UK Autumn Budget Statement and Local Government Finance Settlement
Presiding Officer, I am grateful for the opportunity today to respond to the UK Government’s Autumn Statement of 3 December, and to update parliament on non-domestic rates in Scotland and the terms of the provisional local government settlement for 2015-16.
The Scottish economy has performed strongly this year with output now above pre-recession levels. The most recent labour market statistics show Scotland outperforming the other nations of the UK on unemployment, employment and economic activity.
This success reflects our approach to growing the economy and this government will continue to focus on securing economic growth, protecting our public services and tackling inequality.
However, the UK Government’s approach to austerity harmed the recovery and the growth we are now seeing follows years of underperformance.
By the end of 2015, the UK economy is forecast to be almost 4% per cent smaller than was projected in 2010 when the Chancellor first entered office.
Real wages also remain subdued. As a result borrowing this year will be £50 billion higher than the Chancellor predicted in 2010.
Looking forward, the OBR forecast that 60 per cent of the UK Government’s cuts are still to come. These will reduce UK spending on public services to the lowest level since the 1930s as a share of our economy.
Since 2010 the Scottish Government has taken steps to mitigate the impact of these cuts, by protecting the health budget, increasing the provision of free nursery education, investing over £1.7 billion in housing and addressing the impact of welfare reform.
But we are not immune from the UK Government’s austerity agenda. Scotland’s share of the cumulative real-terms cut planned for the next five years is estimated to be around £15 billion.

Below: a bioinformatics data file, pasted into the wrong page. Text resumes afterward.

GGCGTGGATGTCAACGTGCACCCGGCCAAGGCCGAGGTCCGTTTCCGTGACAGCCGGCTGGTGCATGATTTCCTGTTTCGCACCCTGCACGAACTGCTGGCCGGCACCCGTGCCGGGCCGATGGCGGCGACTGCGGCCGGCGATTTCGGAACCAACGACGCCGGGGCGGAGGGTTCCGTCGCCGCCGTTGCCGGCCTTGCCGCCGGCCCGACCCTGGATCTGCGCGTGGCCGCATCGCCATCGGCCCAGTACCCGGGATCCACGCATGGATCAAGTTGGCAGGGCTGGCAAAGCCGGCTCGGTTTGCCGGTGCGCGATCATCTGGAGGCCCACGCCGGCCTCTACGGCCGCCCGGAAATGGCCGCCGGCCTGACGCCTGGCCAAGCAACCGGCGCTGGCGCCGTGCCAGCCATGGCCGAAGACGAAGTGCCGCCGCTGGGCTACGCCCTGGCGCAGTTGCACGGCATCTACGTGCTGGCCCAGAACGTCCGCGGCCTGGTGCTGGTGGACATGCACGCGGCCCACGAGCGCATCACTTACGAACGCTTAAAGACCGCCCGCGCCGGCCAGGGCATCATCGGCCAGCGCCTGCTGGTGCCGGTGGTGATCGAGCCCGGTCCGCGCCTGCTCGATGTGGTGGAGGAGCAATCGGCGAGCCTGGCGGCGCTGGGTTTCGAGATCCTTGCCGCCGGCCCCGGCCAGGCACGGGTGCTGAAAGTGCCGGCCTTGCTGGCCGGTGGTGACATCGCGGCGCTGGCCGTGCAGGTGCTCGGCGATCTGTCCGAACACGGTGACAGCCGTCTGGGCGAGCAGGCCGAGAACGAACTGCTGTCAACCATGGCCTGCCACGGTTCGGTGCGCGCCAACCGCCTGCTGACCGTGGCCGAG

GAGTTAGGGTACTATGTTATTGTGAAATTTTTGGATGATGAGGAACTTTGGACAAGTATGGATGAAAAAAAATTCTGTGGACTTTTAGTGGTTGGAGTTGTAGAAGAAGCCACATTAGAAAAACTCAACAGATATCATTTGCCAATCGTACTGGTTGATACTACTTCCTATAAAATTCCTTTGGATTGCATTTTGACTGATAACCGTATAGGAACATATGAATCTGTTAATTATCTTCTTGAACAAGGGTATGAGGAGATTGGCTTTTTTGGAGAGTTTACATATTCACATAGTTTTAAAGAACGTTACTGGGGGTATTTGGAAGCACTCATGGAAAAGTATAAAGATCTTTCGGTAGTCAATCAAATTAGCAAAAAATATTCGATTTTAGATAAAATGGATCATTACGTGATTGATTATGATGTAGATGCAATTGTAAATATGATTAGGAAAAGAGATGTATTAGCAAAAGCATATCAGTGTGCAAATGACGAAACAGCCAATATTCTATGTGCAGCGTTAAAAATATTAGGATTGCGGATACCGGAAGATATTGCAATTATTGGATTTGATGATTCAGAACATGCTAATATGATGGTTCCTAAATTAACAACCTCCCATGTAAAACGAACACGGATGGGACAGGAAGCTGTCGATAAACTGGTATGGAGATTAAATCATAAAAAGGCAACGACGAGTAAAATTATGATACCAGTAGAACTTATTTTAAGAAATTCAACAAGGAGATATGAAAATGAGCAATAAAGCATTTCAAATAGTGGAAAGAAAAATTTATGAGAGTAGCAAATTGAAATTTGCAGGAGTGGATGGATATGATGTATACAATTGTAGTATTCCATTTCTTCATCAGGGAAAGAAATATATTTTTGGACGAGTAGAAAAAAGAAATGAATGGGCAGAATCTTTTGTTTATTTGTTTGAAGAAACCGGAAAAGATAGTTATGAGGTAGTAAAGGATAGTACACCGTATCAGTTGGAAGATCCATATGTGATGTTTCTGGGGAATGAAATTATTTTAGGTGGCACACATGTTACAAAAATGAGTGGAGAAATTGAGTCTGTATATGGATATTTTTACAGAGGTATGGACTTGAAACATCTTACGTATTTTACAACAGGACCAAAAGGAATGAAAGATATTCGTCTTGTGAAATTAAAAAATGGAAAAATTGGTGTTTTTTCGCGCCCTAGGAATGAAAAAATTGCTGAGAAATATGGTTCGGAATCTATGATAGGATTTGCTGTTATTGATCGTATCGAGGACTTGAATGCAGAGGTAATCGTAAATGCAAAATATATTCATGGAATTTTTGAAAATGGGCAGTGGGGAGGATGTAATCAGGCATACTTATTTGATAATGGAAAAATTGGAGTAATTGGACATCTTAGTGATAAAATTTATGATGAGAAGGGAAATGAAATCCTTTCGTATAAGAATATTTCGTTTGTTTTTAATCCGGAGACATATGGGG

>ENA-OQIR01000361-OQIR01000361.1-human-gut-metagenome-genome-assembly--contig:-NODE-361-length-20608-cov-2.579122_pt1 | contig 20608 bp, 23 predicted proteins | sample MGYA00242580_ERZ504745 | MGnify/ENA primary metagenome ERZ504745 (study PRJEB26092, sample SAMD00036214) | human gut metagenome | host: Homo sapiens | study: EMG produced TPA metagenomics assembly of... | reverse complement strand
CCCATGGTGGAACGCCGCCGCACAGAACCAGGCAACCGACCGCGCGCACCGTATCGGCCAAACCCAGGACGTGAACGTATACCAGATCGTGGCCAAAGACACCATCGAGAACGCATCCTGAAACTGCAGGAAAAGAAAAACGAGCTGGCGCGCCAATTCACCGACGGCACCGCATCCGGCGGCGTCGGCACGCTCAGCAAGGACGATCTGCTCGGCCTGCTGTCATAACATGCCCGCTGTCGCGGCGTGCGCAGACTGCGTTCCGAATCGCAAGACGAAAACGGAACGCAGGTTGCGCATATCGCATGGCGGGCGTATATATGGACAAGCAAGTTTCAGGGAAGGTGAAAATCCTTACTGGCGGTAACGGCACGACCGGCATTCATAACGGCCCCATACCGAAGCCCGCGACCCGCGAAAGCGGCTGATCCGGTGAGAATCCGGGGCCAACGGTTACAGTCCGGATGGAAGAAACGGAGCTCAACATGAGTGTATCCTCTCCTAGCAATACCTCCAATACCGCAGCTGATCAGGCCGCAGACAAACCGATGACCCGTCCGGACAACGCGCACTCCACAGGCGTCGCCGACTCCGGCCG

There are measures in the Autumn Statement that I welcome, including the abolition of employers national insurance contributions for young apprentices. I can also confirm that the Scottish Government will pass the £127 million Barnett consequentials arising from increased Department of Health expenditure to the NHS in Scotland. The Government will take decisions about other consequentials in due course.
Other announcements were disappointing. The Chancellor’s confirmation that Northern Ireland will have the ability to vary corporation tax, while the UK Government continues to block devolving this power to Scotland continues to deprive us of key job creating powers.
However devolved taxation is clearly good for the Chancellor. Despite ample opportunity to redesign the outdated and distortive slab structure of stamp duty land tax -the Chancellor waited to copy the reforms introduced by this Parliament.
The rates and bands for Land and Buildings Transaction Tax proposed in October by the Scottish Government were designed for the Scottish housing market where the average house price is £100,000 lower than the average price across the UK – and only one-third of the value of the average house price in London. The rates originally proposed would benefit 90 per cent of home buyers in Scotland and take 5000 transactions out of tax at the bottom end of the market helping first time buyers.
The Chancellor may have moved the goal posts but with our proposals continuing to ensure that 80 per cent of taxpayers in Scotland will either pay no tax or pay less tax than they would under the new UK regime announced last week our scheme continues to support first time buyers and the Scottish housing market.